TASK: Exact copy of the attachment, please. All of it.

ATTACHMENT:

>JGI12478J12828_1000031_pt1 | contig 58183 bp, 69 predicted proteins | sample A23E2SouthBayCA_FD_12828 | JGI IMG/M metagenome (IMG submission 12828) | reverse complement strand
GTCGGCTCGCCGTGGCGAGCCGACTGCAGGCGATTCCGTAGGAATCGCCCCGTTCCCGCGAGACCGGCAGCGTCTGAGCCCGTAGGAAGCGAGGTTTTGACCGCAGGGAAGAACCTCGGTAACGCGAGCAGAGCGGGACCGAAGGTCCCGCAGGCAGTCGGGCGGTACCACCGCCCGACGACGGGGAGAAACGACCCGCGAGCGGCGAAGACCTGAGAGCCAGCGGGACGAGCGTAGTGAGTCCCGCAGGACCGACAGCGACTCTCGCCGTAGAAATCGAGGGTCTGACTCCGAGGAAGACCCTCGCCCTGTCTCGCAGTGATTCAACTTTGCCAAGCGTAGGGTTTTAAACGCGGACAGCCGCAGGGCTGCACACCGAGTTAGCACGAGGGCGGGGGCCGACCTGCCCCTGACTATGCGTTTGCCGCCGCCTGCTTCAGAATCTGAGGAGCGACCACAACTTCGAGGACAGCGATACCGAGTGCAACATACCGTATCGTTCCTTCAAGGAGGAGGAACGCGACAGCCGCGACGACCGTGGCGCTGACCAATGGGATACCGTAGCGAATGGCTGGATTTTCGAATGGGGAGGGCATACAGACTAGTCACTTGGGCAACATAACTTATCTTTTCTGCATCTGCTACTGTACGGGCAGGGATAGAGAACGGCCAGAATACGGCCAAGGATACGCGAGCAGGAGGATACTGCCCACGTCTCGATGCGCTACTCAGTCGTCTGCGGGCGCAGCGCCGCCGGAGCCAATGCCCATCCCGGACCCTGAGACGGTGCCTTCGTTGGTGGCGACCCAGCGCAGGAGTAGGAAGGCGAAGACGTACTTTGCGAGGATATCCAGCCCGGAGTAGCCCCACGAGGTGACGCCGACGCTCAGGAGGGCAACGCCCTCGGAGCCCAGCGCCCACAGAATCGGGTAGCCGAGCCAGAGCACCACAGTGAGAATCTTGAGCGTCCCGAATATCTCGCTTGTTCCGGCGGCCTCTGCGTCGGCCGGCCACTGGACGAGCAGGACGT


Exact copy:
>JGI12478J12828_1000031_pt1 | contig 58183 bp, 69 predicted proteins | sample A23E2SouthBayCA_FD_12828 | JGI IMG/M metagenome (IMG submission 12828) | reverse complement strand
GTCGGCTCGCCGTGGCGAGCCGACTGCAGGCGATTCCGTAGGAATCGCCCCGTTCCCGCGAGACCGGCAGCGTCTGAGCCCGTAGGAAGCGAGGTTTTGACCGCAGGGAAGAACCTCGGTAACGCGAGCAGAGCGGGACCGAAGGTCCCGCAGGCAGTCGGGCGGTACCACCGCCCGACGACGGGGAGAAACGACCCGCGAGCGGCGAAGACCTGAGAGCCAGCGGGACGAGCGTAGTGAGTCCCGCAGGACCGACAGCGACTCTCGCCGTAGAAATCGAGGGTCTGACTCCGAGGAAGACCCTCGCCCTGTCTCGCAGTGATTCAACTTTGCCAAGCGTAGGGTTTTAAACGCGGACAGCCGCAGGGCTGCACACCGAGTTAGCACGAGGGCGGGGGCCGACCTGCCCCTGACTATGCGTTTGCCGCCGCCTGCTTCAGAATCTGAGGAGCGACCACAACTTCGAGGACAGCGATACCGAGTGCAACATACCGTATCGTTCCTTCAAGGAGGAGGAACGCGACAGCCGCGACGACCGTGGCGCTGACCAATGGGATACCGTAGCGAATGGCTGGATTTTCGAATGGGGAGGGCATACAGACTAGTCACTTGGGCAACATAACTTATCTTTTCTGCATCTGCTACTGTACGGGCAGGGATAGAGAACGGCCAGAATACGGCCAAGGATACGCGAGCAGGAGGATACTGCCCACGTCTCGATGCGCTACTCAGTCGTCTGCGGGCGCAGCGCCGCCGGAGCCAATGCCCATCCCGGACCCTGAGACGGTGCCTTCGTTGGTGGCGACCCAGCGCAGGAGTAGGAAGGCGAAGACGTACTTTGCGAGGATATCCAGCCCGGAGTAGCCCCACGAGGTGACGCCGACGCTCAGGAGGGCAACGCCCTCGGAGCCCAGCGCCCACAGAATCGGGTAGCCGAGCCAGAGCACCACAGTGAGAATCTTGAGCGTCCCGAATATCTCGCTTGTTCCGGCGGCCTCTGCGTCGGCCGGCCACTGGACGAGCAGGACGT